What set Puckle’s gun apart from anything else that existed in the arsenals of the world at that time was how the weapon was loaded. This was the era of the muzzle loaded weapon. The barrel of every gun in the world, from the largest cannon to the smallest pistol was a simple tube, closed at one end and (sensibly, when you think about it) open at the other. You inserted a charge of gunpowder, the projectile and a piece of wadding at the open end, then rammed them firmly down to the closed end, the wadding serving to keep them all in place. A small hole was drilled at the back of the weapon, through which a spark could be induced to ignite the gunpowder and discharge the ball. It was a slow process, and the rate of fire of even the handiest weapon was unlikely to top three or four rounds a minute.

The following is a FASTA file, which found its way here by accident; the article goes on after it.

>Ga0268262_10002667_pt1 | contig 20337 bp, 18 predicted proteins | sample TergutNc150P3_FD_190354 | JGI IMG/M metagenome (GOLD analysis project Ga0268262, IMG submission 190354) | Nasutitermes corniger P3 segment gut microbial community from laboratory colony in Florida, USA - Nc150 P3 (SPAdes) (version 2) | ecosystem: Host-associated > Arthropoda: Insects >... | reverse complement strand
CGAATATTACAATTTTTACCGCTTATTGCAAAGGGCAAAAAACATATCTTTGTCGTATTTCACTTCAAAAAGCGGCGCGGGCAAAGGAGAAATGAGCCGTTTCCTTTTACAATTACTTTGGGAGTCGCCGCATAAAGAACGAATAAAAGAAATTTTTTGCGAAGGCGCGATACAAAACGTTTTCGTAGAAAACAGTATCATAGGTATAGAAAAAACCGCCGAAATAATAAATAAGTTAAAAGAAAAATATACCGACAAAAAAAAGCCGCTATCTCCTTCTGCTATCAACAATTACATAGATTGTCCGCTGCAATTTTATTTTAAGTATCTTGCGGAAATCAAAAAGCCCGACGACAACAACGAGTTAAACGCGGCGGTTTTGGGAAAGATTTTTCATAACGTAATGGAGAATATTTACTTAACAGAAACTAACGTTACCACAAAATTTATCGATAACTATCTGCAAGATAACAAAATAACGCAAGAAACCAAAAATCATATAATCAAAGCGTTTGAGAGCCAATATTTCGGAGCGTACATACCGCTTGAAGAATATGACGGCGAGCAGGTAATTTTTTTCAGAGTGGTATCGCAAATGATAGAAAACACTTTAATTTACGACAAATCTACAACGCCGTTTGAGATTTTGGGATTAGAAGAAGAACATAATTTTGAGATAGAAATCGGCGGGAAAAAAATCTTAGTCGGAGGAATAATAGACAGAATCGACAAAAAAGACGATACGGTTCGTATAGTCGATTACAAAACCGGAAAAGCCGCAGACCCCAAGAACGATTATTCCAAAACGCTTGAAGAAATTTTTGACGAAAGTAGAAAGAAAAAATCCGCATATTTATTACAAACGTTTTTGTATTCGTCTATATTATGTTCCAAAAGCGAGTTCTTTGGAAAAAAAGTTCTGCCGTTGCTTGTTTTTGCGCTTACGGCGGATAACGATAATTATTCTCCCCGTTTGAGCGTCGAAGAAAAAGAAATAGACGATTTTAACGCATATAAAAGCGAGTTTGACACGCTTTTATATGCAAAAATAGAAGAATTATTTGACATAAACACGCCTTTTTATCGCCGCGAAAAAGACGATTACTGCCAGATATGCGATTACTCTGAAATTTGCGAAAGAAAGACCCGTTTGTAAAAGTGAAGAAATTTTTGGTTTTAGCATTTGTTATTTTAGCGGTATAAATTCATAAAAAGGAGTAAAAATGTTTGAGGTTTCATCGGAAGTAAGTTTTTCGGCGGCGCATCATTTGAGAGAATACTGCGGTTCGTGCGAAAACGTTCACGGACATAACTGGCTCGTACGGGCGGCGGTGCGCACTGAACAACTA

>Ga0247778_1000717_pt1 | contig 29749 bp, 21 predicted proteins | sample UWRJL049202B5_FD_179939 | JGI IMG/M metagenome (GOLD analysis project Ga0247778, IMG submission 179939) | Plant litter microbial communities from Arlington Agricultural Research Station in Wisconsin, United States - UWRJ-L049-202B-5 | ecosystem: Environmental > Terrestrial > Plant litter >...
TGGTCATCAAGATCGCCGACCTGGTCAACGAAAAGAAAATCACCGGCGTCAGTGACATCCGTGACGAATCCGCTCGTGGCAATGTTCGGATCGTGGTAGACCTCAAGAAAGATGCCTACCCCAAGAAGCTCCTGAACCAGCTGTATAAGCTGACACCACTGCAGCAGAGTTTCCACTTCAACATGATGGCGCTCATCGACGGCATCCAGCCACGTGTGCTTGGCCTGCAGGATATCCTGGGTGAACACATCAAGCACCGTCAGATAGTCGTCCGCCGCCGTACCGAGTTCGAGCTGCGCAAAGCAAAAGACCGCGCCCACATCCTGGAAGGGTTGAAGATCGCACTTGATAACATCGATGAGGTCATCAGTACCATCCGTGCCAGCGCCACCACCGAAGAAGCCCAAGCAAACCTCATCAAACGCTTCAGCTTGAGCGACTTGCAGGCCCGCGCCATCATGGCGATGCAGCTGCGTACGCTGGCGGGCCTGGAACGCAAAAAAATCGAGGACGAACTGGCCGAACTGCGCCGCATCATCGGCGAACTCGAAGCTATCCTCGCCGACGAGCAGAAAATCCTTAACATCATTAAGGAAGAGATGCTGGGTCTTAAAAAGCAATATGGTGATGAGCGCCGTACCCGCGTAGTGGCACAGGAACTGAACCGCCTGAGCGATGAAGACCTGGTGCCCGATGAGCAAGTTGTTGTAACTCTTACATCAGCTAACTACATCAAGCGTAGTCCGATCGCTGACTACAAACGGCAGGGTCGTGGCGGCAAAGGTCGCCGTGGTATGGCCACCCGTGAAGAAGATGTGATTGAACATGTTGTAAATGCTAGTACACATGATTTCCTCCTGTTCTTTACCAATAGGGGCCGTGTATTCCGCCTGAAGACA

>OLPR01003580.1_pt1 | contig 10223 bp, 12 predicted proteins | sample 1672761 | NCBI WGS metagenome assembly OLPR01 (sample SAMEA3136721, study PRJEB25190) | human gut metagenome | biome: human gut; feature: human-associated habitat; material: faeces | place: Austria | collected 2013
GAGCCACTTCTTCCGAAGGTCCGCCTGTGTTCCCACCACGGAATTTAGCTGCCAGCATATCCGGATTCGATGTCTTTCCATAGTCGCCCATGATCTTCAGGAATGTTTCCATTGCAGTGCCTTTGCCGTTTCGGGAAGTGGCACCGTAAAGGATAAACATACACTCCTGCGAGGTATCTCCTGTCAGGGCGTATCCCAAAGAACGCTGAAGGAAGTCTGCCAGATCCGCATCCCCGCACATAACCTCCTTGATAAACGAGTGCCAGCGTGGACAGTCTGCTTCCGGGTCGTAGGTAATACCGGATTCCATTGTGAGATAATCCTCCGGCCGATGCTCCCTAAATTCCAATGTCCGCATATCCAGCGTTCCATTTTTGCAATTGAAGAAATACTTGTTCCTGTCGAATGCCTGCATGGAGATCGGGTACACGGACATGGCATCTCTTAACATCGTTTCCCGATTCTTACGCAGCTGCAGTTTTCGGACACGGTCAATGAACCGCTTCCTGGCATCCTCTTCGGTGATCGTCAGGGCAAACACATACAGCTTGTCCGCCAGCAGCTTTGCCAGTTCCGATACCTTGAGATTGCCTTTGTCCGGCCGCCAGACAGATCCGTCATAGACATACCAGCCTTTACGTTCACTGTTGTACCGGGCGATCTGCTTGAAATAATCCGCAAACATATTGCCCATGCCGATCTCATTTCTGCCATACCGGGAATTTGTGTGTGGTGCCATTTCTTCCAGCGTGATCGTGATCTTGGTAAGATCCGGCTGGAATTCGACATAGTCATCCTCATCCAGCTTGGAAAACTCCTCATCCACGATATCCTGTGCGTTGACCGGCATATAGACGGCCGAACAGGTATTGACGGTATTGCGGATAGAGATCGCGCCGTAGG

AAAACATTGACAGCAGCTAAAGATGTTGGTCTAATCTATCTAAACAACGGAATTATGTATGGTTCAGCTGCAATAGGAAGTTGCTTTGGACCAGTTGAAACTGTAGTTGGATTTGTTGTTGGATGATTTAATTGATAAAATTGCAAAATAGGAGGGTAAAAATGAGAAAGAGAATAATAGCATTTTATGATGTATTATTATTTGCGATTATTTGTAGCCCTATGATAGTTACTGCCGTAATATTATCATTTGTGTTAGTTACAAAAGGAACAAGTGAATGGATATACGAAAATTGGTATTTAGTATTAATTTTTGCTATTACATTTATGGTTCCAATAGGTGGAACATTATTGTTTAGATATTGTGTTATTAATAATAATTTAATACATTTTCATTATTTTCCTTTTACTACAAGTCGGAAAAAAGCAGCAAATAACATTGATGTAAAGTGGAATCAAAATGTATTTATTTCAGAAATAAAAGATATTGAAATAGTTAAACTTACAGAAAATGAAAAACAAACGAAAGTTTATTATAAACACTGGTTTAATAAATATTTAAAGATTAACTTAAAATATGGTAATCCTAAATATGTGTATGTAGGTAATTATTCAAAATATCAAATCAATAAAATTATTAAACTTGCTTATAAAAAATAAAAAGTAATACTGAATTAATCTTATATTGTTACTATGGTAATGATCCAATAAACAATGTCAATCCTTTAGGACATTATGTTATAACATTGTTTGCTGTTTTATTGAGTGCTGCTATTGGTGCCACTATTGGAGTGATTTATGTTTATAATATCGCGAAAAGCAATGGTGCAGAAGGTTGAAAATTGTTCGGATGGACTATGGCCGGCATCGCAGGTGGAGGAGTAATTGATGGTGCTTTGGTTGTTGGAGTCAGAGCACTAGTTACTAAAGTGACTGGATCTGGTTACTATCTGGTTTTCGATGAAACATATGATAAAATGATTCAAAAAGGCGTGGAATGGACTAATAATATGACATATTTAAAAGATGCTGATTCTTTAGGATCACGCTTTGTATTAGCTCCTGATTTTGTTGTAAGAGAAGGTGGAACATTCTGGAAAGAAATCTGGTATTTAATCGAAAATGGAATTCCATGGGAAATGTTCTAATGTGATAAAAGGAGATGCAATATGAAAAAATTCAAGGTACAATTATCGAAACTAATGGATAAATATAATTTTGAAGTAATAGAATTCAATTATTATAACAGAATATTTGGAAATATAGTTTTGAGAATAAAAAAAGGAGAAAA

Puckle’s system was unique in that the weapon used a replaceable cylinder, pre-loaded with 11 charges, sited at the breech end of the gun and mounted on a central threaded shaft, which was held in place by a hand crank. The crank was tightened to hold the chamber firmly against the breech while the shot was discharged by a conventional firelock method, then could be partially loosened to allow the cylinder to be rotated and the next next chamber to be aligned, or removed from the shaft entirely to allow the replacement of the empty cylinder with a fresh one. In tests, and under adverse weather conditions, the Puckle Gun demonstrated a sustained rate of fire of nine rounds per minute over a period of seven minutes: an incredible feat for the period and one which would have proved very effective against a packed mass of men.